The United States is, by far, the world’s largest donor of international food aid. Last year, America contributed about one-third of the $4.4 billion given to the predominant international distributor: The World Food Programme. The federal government buys the vast majority of its goods from U.S. producers, but policymakers have begun to purchase more food from foreign suppliers. And while the shift in policy has proven to be controversial in some circles, proponents say it results in more efficient delivery and a better return on investment for taxpayers. Paul Yeager explains.
The United States government began a subtle but significant shift in recent years, moving away from its longstanding policy of buying grain and other food for international donation solely from U.S. sources.
Until four years ago, nearly every taxpayer dollar spent on buying and shipping international food donations went to U.S.-based suppliers and, indirectly, U.S. farmers. An analysis by Market to Market reveals, however, that beginning in 2010, the government began increasing the amount of food it purchases from foreign suppliers. In 2013, a record 25 percent of the money used for food donations was spent outside the U.S.
The shift -- a deliberate one allowed by budget and administrative rule changes -- is designed to help support farmers living in or near struggling or poverty-stricken nations. It is also intended to reduce government costs associated with shipping food overseas.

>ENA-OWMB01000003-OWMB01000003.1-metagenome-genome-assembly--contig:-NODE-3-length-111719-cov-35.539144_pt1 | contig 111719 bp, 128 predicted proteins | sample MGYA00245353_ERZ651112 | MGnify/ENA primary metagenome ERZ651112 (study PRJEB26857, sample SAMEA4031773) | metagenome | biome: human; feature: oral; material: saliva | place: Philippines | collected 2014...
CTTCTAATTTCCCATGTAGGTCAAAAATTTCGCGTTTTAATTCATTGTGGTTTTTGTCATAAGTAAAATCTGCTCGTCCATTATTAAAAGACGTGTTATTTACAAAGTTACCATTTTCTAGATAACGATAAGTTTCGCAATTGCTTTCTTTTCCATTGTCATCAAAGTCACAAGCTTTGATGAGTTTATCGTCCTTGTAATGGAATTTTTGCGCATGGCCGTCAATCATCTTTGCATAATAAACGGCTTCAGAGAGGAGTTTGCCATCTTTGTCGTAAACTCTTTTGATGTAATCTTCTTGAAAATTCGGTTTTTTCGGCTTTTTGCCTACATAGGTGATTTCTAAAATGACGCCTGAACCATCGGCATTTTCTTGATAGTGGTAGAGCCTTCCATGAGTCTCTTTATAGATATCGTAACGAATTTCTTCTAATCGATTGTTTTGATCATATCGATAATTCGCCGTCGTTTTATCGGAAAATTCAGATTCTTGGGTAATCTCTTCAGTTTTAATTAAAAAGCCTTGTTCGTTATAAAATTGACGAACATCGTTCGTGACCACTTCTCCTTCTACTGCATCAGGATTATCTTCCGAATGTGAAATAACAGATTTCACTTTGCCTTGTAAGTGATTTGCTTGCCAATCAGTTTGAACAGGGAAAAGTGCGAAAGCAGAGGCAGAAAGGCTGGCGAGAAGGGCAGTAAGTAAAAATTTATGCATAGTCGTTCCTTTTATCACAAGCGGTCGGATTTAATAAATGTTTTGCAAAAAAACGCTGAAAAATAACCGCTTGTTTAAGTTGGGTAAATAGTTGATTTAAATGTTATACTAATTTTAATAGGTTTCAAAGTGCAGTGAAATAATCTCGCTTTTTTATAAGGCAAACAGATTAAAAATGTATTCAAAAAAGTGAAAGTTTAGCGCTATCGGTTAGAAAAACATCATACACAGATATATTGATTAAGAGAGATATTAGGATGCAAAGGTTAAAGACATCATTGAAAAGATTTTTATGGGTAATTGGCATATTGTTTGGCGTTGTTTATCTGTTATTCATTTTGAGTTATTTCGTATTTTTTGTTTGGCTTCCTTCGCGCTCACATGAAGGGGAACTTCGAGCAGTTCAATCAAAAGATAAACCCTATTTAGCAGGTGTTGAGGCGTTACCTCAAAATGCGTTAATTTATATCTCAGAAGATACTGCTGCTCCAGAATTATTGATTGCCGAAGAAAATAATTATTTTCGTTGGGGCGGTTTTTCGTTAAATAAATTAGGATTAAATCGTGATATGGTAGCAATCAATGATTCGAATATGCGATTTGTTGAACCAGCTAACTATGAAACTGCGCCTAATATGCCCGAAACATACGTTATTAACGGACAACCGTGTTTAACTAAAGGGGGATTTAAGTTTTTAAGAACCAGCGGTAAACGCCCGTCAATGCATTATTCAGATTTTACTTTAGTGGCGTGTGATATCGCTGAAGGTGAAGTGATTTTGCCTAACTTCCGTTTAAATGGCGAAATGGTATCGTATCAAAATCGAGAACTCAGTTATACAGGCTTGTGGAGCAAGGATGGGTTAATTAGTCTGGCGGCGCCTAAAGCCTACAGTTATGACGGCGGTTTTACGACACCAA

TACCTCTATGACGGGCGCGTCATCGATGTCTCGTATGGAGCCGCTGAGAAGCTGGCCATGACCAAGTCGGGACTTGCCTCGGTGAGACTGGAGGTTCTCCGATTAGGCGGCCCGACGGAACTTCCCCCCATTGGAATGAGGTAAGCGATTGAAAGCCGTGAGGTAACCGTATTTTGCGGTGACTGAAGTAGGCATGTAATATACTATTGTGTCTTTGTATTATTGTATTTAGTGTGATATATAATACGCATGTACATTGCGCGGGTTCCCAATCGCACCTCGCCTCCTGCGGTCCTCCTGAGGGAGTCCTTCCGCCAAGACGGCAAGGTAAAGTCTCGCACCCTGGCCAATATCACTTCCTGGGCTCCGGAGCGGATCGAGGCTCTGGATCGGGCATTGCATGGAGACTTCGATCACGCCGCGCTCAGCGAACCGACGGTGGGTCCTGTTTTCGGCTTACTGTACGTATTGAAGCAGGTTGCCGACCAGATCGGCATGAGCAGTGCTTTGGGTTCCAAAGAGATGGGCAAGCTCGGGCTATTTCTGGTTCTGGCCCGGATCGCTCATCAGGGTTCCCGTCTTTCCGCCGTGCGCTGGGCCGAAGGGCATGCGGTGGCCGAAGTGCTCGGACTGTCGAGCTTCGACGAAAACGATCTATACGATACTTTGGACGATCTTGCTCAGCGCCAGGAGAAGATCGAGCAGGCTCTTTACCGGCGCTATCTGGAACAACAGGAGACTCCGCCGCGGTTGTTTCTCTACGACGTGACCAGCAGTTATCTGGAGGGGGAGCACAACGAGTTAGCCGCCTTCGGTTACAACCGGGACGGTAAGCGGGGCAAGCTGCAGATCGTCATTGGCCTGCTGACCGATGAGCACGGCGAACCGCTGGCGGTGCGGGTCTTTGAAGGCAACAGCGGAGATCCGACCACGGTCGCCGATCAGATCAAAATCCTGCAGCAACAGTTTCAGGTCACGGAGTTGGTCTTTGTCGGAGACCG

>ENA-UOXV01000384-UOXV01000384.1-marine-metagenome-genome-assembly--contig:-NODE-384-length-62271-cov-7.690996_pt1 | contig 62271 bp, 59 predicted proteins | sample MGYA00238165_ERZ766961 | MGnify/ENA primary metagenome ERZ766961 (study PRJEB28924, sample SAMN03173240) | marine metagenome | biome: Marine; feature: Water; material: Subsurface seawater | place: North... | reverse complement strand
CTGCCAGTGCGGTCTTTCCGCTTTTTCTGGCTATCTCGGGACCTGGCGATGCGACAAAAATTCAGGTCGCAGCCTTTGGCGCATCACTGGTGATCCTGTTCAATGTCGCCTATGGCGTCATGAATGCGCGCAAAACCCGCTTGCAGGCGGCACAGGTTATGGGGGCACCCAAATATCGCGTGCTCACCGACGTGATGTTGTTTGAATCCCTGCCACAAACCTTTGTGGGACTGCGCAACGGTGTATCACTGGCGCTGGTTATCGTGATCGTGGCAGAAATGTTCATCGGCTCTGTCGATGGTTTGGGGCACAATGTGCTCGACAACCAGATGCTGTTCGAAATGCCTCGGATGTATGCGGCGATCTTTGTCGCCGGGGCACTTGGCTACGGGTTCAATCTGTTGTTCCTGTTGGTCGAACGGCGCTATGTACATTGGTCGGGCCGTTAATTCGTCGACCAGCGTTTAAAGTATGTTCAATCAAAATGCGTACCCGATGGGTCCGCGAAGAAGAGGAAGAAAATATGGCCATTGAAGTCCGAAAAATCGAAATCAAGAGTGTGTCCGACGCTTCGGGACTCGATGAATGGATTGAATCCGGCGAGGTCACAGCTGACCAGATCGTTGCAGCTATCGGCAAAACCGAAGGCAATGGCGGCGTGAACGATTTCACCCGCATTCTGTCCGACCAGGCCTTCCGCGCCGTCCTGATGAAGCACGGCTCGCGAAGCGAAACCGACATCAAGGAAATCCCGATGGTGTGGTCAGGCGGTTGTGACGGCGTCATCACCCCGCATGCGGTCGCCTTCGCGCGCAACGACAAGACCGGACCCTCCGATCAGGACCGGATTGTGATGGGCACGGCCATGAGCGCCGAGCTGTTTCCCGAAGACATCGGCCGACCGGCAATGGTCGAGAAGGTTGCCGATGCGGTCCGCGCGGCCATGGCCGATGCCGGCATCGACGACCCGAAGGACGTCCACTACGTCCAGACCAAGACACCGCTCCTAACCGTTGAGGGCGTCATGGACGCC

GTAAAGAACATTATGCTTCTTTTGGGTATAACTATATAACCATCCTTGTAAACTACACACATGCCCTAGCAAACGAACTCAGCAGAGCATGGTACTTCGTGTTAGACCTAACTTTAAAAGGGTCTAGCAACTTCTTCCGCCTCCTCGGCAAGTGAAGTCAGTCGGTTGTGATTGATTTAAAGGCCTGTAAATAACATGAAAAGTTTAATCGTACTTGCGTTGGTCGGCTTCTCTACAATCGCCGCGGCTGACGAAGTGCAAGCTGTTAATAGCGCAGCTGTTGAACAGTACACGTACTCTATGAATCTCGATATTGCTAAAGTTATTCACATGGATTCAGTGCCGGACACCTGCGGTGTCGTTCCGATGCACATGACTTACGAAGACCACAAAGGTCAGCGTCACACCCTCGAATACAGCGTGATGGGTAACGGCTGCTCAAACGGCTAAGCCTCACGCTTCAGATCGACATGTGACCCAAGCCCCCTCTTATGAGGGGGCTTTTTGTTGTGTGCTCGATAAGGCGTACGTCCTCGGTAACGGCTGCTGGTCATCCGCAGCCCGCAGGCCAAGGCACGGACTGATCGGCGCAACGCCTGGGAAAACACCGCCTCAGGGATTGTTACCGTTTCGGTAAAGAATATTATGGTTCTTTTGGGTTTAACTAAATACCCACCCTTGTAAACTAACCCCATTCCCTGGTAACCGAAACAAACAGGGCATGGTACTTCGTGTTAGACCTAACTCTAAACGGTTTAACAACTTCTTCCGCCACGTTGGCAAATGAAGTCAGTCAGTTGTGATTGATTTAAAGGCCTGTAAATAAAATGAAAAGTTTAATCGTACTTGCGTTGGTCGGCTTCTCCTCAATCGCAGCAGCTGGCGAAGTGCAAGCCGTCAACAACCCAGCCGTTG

Adam Reinhart, USAID Food for Peace Office: “If there is a drought in southern Mali, which is a country in West Africa, and there northern Mali has plenty of grain, so we can actually then have the ability to buy grain in northern Mali to ship it to the south. And … research shows that is quite a bit faster than even from pre-position.”
Pre-position refers to the stockpiles the United States has placed strategically around the world so food can be shipped more quickly to nations facing natural disasters or other emergencies.
Adam Reinhart, USAID Food for Peace Office: “We issue a tender for these. People bid on it. The best price wins. And then it is literally shipped down, usually through the Mississippi, and then out through Louisiana to wherever it’s going around the world to where it is needed, and literally on a boat. Then it is offloaded on a boat and then loaded onto trucks usually and then driven from a port to the actual place where the beneficiaries need the food.”
The shift has happened as Americans weigh the hoped-for cost savings and possibility of helping struggling farmers elsewhere with the abandonment of a tradition of buying only U.S.-provided foods, and shipping at least half with U.S.-owned cargo ships.
Few other, if any, of the world’s so-called “donor countries” require donated food be purchased from its own growers and suppliers. Most nations give money rather than food. Canada decided six years ago to relax its food aid rules and now donates cash to the World Food Programme and the Canadian Foodgrains Bank rather than food.
Tom Schatz, Citizens Against Government Waste: One of the objections to the efforts to increase the amount of money that could be used locally to grow crops was from both U.S. farmers and shippers. Both claim that it would cost Americans jobs if more money was used to grow crops locally rather than having U.S. crops sent overseas. The amount of money being spent for this program is very small compared to overall exports of U.S. commodities. Therefore, it’s really not costing the shippers or the farmers a lot of money to increase the amount of crops that are being grown overseas.”